Yes, it is safe to drink tap water in Patagonia and bottled mineral water can readily be found in stores. Most restaurants in Chile and Argentina have high hygiene standards when it comes to food preparation, so eating raw vegetables and/or salads is considered safe.
In Chilean Patagonia, the currency is the Chilean Peso ($ or CLP), with $1 USD equaling around $720 CLP at the time of writing. Banknotes come in 20,000, 10,000, 5,000, 2,000 and 1,000 pesos while coins are available in 500, 100, 50, 10, 5 and 1 pesos.
In Argentinian Patagonia, the currency is the Argentine Peso (ARG$), with $1 USD equaling around $85 ARG at the time of writing. Banknotes come in 1,000, 500, 200, 100, 50, and 20 pesos while the frequently used coins are in denominations of 10, 5, 2, and 1 pesos.
US Dollars are more readily accepted in Argentina than in Chile where you will need to exchange your cash into Chilean Pesos. If you do bring US Dollars, make sure they are clean and crisp or they may not be accepted. Exchange bureaus are found in most of the region’s major tourist towns and cities and tend to offer better rates than the banks.
In both Chilean and Argentinian Patagonia, banks are generally open from 9.00 am to 2.00 pm Monday to Friday, with most having ATMs that can be accessed at all hours of the day and night. Credit cards are readily accepted throughout Patagonia, except in Torres del Paine National Park where limited phone connectivity makes cash the preferred method of payment. Mastercard and Visa are the most accepted credit cards, although American Express and Diners Club can be used in some establishments.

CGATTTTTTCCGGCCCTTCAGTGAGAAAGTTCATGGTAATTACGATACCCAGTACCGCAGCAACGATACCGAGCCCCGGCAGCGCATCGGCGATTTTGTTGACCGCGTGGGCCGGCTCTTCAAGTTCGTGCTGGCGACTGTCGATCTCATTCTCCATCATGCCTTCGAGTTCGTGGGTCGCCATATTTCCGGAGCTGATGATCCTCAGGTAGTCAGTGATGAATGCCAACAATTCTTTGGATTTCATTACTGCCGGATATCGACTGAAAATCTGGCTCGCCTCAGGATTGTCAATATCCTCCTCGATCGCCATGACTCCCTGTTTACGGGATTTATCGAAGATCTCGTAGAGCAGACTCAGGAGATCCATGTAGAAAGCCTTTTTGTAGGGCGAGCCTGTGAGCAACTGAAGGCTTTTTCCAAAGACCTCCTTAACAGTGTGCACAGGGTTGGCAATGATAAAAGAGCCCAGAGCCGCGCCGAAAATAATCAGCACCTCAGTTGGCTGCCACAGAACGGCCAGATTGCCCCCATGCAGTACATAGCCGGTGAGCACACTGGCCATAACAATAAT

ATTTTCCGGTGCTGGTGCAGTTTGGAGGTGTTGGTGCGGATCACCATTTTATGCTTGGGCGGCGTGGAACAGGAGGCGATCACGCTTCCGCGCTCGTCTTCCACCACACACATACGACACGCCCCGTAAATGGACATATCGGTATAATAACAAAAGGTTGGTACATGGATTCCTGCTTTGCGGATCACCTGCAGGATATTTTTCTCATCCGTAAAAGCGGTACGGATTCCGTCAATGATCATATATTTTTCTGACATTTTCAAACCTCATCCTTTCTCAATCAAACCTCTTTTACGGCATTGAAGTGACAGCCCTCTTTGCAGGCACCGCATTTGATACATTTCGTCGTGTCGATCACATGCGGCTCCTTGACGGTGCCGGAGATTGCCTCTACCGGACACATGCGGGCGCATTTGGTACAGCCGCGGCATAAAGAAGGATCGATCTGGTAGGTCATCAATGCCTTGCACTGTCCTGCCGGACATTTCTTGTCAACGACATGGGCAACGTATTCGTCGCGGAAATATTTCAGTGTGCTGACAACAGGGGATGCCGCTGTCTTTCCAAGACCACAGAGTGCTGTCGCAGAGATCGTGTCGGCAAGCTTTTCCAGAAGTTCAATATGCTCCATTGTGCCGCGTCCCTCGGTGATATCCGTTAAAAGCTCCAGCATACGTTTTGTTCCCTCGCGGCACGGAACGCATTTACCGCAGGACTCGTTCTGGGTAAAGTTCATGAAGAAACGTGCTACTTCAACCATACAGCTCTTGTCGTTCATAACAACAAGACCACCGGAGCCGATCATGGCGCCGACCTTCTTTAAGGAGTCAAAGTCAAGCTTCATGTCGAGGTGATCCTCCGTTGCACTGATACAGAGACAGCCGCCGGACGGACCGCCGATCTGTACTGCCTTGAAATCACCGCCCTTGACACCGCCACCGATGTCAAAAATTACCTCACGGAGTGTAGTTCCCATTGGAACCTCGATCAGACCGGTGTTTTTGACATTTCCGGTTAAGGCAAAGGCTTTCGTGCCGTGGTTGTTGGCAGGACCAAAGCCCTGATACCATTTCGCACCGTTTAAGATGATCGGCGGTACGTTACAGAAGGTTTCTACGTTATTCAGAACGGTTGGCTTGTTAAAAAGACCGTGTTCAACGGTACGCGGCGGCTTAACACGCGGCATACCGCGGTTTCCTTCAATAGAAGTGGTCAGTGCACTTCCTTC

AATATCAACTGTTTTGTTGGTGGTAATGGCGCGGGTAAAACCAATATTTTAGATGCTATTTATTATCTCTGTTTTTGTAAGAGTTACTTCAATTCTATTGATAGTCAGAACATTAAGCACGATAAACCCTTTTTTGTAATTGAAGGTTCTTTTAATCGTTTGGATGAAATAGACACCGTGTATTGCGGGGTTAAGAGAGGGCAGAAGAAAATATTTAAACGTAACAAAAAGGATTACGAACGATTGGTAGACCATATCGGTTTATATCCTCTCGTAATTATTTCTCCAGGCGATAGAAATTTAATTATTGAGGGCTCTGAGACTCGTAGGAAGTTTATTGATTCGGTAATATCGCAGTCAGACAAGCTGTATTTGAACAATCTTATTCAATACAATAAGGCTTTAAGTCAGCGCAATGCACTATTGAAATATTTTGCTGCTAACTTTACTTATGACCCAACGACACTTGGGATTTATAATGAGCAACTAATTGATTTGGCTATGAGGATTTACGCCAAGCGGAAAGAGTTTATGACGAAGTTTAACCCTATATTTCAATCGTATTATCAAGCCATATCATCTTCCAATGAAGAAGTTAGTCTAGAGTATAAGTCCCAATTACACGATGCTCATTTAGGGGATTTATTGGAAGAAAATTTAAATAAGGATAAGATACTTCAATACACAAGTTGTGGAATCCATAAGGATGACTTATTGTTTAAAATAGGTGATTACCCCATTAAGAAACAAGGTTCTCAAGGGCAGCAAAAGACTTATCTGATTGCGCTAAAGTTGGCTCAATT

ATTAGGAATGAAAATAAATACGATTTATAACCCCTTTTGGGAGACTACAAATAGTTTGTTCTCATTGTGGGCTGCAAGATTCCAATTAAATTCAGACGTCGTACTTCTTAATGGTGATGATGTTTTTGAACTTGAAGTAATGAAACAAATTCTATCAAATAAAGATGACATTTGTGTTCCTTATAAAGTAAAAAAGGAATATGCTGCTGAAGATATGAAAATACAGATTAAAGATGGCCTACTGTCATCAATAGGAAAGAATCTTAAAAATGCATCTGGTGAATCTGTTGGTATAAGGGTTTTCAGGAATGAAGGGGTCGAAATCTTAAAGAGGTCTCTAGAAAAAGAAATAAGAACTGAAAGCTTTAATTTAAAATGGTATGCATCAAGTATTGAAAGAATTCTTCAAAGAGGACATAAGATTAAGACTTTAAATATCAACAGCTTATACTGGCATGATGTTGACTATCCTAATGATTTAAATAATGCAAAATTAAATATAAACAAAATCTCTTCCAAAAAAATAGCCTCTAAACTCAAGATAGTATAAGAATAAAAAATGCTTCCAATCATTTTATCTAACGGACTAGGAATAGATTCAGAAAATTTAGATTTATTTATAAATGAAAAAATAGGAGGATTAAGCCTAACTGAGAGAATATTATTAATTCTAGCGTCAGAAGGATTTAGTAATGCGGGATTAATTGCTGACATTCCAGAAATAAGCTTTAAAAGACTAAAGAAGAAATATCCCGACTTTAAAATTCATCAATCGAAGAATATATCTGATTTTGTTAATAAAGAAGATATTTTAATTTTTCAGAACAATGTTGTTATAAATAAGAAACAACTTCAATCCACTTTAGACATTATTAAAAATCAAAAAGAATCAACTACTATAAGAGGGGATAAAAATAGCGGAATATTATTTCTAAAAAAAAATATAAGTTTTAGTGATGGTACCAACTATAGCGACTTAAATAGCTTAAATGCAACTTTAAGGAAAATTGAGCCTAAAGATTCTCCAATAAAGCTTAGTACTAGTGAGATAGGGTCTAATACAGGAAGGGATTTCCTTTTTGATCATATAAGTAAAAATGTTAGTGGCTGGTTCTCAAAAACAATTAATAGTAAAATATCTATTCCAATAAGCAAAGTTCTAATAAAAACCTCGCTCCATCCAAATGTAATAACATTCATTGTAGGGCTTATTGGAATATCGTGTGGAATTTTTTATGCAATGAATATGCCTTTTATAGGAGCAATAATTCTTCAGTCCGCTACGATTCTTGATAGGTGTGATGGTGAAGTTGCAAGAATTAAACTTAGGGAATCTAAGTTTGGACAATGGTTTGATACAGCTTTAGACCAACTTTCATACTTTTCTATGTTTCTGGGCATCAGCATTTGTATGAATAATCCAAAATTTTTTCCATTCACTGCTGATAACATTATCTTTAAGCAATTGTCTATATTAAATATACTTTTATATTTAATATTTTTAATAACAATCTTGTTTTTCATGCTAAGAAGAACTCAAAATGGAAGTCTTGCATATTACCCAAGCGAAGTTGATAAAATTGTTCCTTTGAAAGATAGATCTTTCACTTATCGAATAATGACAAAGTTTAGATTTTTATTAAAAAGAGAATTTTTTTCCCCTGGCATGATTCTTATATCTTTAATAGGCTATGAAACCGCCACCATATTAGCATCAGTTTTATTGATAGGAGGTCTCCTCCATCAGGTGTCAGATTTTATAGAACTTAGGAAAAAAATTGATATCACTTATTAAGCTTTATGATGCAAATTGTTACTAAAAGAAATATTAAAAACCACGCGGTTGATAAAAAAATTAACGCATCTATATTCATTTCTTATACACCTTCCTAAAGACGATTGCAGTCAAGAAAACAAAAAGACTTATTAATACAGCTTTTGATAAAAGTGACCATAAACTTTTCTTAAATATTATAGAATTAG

Patagonia operates under two different time zones. The northern part of Chilean Patagonia is in GMT-4 (which is one hour ahead of New York City) while the southern part of Chilean Patagonia and all of Argentinian Patagonia are in GMT-3 (two hours ahead of New York City). The latter regions don’t observe daylight savings time but Chile’s northern Patagonia region does.
Spanish is the official language of both Chile and Argentina, with most people in Patagonia conversing in the language. That being said, there are distinct pronunciation differences in the Spanish that’s spoken in the two countries and other Spanish speakers might find it particularly difficult to understand Chilean Spanish, which uses a lot of local phrases and slang.
Patagonia’s indigenous peoples speak Mapudungun and you may also hear German and Welsh spoken due to the historic settlements in Patagonia. With a thriving tourism industry, many people in Patagonia speak some English, although having a few phrases of Spanish or a translation guide is a good idea if you’re traveling independently.
A passport with at least six months validity is required for entry into Patagonia and you should have at least two free pages for entry and exit stamps. Provided you don’t plan on staying more than 90 days, visas are not required to enter either Chile or Argentina for citizens of most European countries, the United States, Canada, Australia, and New Zealand. Reciprocity fees are required, however, for some nationalities, so check the current situation prior to travel with your local Argentinian and Chilean embassies.